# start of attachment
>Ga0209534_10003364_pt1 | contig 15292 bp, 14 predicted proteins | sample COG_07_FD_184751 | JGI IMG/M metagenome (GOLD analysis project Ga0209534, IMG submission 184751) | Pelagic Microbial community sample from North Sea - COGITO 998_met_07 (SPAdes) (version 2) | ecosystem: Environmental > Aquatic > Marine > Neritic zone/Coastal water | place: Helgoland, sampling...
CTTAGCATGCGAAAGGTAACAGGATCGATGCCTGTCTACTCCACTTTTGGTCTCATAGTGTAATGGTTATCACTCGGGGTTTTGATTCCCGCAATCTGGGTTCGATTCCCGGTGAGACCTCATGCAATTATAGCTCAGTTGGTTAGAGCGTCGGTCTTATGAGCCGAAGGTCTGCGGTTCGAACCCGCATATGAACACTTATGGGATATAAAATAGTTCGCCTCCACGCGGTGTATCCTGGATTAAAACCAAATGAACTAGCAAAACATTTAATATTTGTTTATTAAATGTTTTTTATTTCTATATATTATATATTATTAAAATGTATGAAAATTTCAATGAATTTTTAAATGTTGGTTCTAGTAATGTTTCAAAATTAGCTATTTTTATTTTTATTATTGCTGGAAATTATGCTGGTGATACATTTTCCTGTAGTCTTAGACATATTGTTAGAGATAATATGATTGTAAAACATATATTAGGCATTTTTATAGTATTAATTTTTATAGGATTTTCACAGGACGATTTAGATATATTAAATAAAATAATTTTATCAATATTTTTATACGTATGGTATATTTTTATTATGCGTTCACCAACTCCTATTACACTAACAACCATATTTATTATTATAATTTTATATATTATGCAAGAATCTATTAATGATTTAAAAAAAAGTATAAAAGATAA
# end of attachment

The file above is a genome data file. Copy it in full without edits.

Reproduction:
>Ga0209534_10003364_pt1 | contig 15292 bp, 14 predicted proteins | sample COG_07_FD_184751 | JGI IMG/M metagenome (GOLD analysis project Ga0209534, IMG submission 184751) | Pelagic Microbial community sample from North Sea - COGITO 998_met_07 (SPAdes) (version 2) | ecosystem: Environmental > Aquatic > Marine > Neritic zone/Coastal water | place: Helgoland, sampling...
CTTAGCATGCGAAAGGTAACAGGATCGATGCCTGTCTACTCCACTTTTGGTCTCATAGTGTAATGGTTATCACTCGGGGTTTTGATTCCCGCAATCTGGGTTCGATTCCCGGTGAGACCTCATGCAATTATAGCTCAGTTGGTTAGAGCGTCGGTCTTATGAGCCGAAGGTCTGCGGTTCGAACCCGCATATGAACACTTATGGGATATAAAATAGTTCGCCTCCACGCGGTGTATCCTGGATTAAAACCAAATGAACTAGCAAAACATTTAATATTTGTTTATTAAATGTTTTTTATTTCTATATATTATATATTATTAAAATGTATGAAAATTTCAATGAATTTTTAAATGTTGGTTCTAGTAATGTTTCAAAATTAGCTATTTTTATTTTTATTATTGCTGGAAATTATGCTGGTGATACATTTTCCTGTAGTCTTAGACATATTGTTAGAGATAATATGATTGTAAAACATATATTAGGCATTTTTATAGTATTAATTTTTATAGGATTTTCACAGGACGATTTAGATATATTAAATAAAATAATTTTATCAATATTTTTATACGTATGGTATATTTTTATTATGCGTTCACCAACTCCTATTACACTAACAACCATATTTATTATTATAATTTTATATATTATGCAAGAATCTATTAATGATTTAAAAAAAAGTATAAAAGATAA